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The Perfect Woman

by Cate Russell-Cole  
11/02/2015 / Marriage


"Who can find a virtuous wife? For her worth is above rubies She seeks wool and flax, and willingly works with her hands She also rises while it is yet night, and provides food for her household She considers a field and buys it; from her profits she plants a vineyard She perceives that her merchandise is good, and her lamp does not go out by night She extends her hands to the poorFor all her household is clothed with scarlet. She makes tapestry for herselfShe opens her mouth with wisdom, and on her tongue is the law of kindness. She watches over the ways of her household, and does not eat the bread of idleness. Her children rise up and call her blessed; her husband also and he praises her." Proverbs 31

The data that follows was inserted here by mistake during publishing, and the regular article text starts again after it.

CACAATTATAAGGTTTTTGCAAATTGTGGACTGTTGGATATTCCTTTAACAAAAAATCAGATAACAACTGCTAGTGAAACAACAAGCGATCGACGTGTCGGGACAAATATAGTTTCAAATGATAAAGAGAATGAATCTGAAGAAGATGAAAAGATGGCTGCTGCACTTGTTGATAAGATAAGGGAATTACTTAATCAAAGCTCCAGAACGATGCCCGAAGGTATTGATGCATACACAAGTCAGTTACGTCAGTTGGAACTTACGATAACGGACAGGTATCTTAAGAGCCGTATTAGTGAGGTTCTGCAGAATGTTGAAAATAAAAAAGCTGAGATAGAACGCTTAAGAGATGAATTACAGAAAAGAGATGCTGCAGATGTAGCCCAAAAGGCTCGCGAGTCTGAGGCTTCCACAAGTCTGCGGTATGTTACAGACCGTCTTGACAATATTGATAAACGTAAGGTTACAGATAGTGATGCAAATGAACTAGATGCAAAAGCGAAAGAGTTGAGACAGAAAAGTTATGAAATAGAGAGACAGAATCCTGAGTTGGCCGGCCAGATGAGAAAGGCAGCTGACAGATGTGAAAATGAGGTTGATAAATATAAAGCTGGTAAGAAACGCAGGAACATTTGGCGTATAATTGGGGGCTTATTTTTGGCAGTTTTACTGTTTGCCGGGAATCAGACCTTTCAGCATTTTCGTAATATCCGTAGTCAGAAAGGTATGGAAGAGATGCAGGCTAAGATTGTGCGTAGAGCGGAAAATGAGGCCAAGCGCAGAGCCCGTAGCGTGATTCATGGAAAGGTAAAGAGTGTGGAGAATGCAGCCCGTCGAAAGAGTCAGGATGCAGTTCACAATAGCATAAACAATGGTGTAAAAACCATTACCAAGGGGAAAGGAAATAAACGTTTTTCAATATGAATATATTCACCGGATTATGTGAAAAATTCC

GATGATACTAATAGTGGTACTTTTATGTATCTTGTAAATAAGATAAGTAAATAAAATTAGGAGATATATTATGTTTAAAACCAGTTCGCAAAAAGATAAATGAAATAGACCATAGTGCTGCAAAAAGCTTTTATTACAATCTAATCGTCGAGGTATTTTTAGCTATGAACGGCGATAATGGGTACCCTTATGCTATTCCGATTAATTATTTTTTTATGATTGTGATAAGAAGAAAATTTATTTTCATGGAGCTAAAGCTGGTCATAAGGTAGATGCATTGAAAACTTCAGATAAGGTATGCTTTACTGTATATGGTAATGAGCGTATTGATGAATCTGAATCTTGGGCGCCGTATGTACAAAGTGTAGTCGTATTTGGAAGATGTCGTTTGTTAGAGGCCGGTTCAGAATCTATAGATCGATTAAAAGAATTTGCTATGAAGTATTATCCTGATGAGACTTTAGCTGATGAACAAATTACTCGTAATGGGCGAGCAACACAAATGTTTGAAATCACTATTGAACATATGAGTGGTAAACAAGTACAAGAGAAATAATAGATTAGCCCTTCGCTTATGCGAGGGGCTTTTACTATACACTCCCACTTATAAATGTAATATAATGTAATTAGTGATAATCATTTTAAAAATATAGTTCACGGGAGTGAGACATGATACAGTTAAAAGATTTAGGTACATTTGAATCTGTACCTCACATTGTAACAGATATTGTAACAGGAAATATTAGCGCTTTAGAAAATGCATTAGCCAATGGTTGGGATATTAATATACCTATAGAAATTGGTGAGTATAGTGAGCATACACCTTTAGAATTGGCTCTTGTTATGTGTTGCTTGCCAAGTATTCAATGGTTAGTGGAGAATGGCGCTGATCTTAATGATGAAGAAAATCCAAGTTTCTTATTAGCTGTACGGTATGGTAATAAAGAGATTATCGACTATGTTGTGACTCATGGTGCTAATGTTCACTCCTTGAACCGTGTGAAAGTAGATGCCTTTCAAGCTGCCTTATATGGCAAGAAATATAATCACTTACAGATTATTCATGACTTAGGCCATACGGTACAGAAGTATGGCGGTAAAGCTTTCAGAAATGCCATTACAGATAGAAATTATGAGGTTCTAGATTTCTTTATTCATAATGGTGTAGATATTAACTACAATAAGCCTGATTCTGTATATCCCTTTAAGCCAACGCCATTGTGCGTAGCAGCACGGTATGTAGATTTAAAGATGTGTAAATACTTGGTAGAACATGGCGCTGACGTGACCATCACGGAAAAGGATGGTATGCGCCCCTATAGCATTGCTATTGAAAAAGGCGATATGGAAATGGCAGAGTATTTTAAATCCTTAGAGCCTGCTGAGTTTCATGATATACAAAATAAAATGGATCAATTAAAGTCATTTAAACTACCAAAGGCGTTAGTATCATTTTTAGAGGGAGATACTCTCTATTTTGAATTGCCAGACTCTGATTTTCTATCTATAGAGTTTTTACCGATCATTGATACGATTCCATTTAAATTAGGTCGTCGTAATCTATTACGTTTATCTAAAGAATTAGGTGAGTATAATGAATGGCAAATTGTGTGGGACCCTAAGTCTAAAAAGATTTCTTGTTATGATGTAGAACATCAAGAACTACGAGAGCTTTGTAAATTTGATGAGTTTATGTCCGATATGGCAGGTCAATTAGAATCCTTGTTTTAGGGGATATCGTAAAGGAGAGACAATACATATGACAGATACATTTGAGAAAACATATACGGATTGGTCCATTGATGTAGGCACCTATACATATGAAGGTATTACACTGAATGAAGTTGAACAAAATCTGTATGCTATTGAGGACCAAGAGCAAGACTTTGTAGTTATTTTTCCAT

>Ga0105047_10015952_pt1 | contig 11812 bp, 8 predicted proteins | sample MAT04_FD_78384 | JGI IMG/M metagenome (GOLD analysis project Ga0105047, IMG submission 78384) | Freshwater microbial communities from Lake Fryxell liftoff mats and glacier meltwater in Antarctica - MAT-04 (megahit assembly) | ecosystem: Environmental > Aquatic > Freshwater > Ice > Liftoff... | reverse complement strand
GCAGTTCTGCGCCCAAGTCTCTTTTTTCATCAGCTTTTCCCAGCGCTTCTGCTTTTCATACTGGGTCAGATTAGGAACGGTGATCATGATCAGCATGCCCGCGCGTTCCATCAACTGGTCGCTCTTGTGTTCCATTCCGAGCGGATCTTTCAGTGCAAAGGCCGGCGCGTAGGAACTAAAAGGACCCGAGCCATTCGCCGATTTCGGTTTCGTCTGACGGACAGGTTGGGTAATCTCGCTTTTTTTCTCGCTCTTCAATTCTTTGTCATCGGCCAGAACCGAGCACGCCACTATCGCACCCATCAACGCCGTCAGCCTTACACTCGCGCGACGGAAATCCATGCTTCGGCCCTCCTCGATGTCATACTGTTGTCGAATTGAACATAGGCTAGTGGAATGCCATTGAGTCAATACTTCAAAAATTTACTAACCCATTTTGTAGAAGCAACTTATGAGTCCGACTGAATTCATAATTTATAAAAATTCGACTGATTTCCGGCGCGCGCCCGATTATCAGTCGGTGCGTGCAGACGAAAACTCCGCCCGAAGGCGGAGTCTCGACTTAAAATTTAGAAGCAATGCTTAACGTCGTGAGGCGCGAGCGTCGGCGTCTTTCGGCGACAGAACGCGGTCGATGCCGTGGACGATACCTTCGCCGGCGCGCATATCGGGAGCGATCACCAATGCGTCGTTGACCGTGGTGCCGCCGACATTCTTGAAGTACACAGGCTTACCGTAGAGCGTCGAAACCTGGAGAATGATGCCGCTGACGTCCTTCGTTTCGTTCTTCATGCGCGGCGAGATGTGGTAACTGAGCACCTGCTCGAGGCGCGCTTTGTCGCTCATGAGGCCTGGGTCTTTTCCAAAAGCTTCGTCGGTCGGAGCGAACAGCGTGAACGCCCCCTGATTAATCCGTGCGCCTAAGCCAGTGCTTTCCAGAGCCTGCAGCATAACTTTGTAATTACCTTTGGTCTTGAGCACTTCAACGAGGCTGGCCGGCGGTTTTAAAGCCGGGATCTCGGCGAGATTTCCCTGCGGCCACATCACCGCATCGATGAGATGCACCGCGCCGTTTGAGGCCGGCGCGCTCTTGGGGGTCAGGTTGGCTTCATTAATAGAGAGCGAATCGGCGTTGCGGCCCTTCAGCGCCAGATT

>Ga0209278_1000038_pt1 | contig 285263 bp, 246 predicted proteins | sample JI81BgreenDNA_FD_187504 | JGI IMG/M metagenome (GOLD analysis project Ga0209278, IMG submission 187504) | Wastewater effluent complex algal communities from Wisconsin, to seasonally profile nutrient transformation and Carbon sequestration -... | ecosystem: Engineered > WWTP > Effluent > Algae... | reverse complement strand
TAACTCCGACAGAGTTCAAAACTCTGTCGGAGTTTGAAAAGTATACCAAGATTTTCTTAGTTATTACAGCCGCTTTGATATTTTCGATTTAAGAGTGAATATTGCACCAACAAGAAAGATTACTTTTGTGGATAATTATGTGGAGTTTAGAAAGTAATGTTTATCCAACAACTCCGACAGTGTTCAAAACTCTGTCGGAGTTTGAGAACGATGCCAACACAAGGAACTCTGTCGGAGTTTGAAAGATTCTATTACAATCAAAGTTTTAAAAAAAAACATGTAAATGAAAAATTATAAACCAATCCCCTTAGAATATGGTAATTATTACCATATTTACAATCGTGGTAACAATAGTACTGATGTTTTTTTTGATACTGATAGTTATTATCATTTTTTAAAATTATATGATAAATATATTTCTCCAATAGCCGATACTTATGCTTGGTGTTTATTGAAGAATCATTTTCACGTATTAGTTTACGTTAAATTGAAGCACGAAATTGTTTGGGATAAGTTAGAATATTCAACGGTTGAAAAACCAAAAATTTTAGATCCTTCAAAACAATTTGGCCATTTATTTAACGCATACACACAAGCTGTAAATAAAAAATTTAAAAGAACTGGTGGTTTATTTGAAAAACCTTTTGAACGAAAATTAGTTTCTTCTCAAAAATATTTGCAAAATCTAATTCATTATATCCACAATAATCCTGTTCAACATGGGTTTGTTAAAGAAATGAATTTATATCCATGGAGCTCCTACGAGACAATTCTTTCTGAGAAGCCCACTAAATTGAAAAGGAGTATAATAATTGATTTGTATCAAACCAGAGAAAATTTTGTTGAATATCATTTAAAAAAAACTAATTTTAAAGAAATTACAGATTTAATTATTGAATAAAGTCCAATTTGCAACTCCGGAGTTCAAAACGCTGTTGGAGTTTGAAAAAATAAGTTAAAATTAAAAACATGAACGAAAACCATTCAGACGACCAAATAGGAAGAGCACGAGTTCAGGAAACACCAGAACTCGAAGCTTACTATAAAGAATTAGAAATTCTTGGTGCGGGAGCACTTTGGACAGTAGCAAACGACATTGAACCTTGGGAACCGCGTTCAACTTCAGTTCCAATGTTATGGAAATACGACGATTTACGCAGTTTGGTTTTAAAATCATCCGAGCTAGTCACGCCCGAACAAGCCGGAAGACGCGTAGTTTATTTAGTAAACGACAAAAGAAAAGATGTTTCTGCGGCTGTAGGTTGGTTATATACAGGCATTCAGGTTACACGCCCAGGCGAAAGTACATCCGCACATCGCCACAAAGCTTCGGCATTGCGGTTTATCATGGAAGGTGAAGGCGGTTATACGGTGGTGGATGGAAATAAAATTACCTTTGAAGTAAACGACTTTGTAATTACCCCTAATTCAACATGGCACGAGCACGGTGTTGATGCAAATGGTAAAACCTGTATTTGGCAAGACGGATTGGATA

Anyone who has read this proverb, or heard it preached may have felt intimidated! Either you feel exhausted just reading about her, or you can rationalise how inadequate she makes us feel by firmly declaring that this is way out of date. No one commonly buys fields and then plants vineyards anymore Do they? Whichever way you look at it she is still a pretty awesome woman. Organised, prepared, not lazy, independent, money smart and with perfect compassionate and loving character. She works hard, has a happy family, a nice home, some financial security in assets behind her. She is lovingly adored and respected, not a down-trodden, harassed, brow beaten housewife. She doesn't sound at all like us either! To be like her would be to achieve perfection, and that is the kind of perfect I wouldn't mind being, (though some more sleep would be appreciated in the schedule.) But living up to her standard is impossible, and even though we know that realistically, don't we still try and achieve the same impossibility in our own terms?